FOR IMMEDIATE RELEASE:
CONTACT: Marnie McGann
AN ENGAGING BIOGRAPHY ON WILLIAM GLASSER ILLUMINATES ONE OF THE MOST DISTINCTIVE VOICES IN MENTAL HEALTH AND EDUCATION IN THE 20TH CENTURY
Jim Roy chronicles the life and legacy of William Glasser whose controversial ideas and brilliant insights significantly impacted mental health and education professionals. Champion of Change illustrates Glasser’s lifelong dedication to help others lead productive, meaningful lives.
PHOENIX, Ariz. – October 1, 2013 – William Glasser did not just have a profession, he had a mission – to empower people through choice, free will, and self-determination He envisioned a better world and the weighty issues he tackled reflected that – the definition, diagnosis and treatment of mental illness and the explosion of psychotropic drugs; addiction and self-medication; failing marriages and the high divorce rate; disconnected families; crime and overwhelming prison conditions; underachieving students and poor quality schools; and worldwide political oppression and violence.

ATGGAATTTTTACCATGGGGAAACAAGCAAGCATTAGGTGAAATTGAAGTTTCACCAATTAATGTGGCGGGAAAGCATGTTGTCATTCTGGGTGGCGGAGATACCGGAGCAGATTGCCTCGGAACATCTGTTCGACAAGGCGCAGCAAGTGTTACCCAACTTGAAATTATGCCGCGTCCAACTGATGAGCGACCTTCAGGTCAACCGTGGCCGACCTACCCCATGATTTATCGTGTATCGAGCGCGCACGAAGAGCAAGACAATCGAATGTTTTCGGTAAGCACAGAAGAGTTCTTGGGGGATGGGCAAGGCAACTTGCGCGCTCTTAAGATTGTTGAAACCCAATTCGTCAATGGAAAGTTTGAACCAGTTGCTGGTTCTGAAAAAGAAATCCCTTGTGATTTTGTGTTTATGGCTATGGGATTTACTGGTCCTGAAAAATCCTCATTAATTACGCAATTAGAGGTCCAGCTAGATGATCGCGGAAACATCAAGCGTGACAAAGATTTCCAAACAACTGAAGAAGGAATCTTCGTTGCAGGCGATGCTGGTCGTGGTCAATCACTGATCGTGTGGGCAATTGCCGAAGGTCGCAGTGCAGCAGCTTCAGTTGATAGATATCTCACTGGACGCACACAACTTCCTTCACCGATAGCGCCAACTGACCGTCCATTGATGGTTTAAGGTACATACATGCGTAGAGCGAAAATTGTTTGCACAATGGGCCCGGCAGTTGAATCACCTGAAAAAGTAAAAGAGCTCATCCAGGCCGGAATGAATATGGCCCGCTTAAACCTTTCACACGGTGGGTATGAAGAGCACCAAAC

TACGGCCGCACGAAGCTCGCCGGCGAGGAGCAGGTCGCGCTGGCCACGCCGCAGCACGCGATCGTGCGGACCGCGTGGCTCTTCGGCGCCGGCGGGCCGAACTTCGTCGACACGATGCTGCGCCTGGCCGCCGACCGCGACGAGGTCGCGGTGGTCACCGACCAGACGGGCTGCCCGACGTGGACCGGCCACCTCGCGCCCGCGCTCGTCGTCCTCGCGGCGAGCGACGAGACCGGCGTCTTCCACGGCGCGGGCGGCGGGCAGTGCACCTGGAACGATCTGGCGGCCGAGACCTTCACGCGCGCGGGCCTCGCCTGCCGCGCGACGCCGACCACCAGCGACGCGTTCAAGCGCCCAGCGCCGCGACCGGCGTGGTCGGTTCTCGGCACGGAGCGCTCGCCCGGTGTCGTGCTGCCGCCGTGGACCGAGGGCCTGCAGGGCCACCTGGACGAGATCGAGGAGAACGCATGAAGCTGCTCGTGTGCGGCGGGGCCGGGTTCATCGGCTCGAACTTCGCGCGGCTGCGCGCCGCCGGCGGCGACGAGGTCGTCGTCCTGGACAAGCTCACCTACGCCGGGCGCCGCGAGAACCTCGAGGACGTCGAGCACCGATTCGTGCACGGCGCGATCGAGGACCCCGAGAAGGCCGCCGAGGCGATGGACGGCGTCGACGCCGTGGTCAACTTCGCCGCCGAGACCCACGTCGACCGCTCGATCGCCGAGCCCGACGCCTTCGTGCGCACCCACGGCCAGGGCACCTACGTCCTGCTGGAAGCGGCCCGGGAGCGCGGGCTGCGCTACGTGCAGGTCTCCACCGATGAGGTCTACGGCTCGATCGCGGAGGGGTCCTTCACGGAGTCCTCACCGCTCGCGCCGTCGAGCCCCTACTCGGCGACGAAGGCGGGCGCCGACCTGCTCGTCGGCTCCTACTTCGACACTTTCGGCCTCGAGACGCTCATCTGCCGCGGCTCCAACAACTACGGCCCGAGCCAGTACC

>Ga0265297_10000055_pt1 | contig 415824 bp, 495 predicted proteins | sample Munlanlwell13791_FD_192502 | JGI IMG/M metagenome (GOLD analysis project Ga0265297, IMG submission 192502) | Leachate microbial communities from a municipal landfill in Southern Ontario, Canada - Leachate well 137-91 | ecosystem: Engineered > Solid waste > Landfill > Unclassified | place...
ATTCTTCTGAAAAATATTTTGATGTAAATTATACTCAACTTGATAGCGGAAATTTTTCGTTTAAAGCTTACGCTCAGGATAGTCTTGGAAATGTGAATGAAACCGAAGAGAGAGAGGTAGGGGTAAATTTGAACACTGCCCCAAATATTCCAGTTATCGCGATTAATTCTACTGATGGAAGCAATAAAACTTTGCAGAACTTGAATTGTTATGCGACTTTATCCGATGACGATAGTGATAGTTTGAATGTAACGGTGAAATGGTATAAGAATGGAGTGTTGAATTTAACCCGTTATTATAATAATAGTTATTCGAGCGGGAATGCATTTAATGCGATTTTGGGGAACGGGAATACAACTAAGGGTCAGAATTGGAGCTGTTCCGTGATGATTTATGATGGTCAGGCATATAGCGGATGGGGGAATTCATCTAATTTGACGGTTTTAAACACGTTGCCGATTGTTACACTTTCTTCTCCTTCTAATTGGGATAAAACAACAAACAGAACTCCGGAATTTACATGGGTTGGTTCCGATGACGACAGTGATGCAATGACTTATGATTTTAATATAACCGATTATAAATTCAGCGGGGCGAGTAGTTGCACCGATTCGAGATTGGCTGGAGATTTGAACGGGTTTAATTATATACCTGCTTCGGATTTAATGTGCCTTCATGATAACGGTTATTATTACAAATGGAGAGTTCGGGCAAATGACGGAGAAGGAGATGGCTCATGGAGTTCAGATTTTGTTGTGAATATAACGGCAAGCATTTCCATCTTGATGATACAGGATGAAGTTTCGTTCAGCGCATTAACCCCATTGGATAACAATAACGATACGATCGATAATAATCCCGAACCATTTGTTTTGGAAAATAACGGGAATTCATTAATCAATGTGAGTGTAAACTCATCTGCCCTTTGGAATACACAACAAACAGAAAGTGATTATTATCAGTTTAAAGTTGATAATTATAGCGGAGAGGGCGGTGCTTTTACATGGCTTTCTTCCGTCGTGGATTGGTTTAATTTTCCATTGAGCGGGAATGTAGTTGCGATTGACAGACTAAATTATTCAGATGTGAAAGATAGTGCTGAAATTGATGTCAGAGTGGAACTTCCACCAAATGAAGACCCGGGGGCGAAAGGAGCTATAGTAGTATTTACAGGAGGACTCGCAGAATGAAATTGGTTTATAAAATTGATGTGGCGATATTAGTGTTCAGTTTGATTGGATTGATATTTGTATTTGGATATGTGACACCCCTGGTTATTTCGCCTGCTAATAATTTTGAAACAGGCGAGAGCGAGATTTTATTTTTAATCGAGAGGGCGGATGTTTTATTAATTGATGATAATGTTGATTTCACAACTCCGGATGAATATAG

Although Glasser was already gaining recognition in the early ‘60s with the publication of his first book, Mental Health or Mental Illness, his notoriety changed significantly after his second book, Reality Therapy (1965). Working as a psychiatrist in the late ‘60s at the Ventura Schools for Girls, a school for troubled teens, Glasser’s professional life really began to take shape as his ideas were implemented, dramatically changing and reforming young women who most had given up on. His long and successful run at the school prompted another book, Schools Without Failure (1969), which is still a bible to many present-day educators.
Over the next four decades Glasser published 23 books and a slew of booklets and articles and was interviewed and written about in myriad books, magazines, and journals. The principles and concepts he held, articulated through his books and public speaking, and generously shared were reality therapy, control theory, choice theory, and mental health as a public issue rather than a medical issue. The latter being the most controversial in that Glasser’s voice rose up against the tidal wave that swept in the growing belief that drug therapy should supersede talk therapy.
Also captivating is Glasser’s personal life – his own dysfunctional family history, the family losses he endured, and his quest to find love again. And through it all he selflessly continued to work to change the bigger picture.
In the introduction of William Glasser – Champion of Change, it’s stated that novelist Thomas Berger once said writers write because “it isn’t there,” and Jim Roy takes that to heart giving us a comprehensive and compelling biography on a distinct voice that will echo throughout history.
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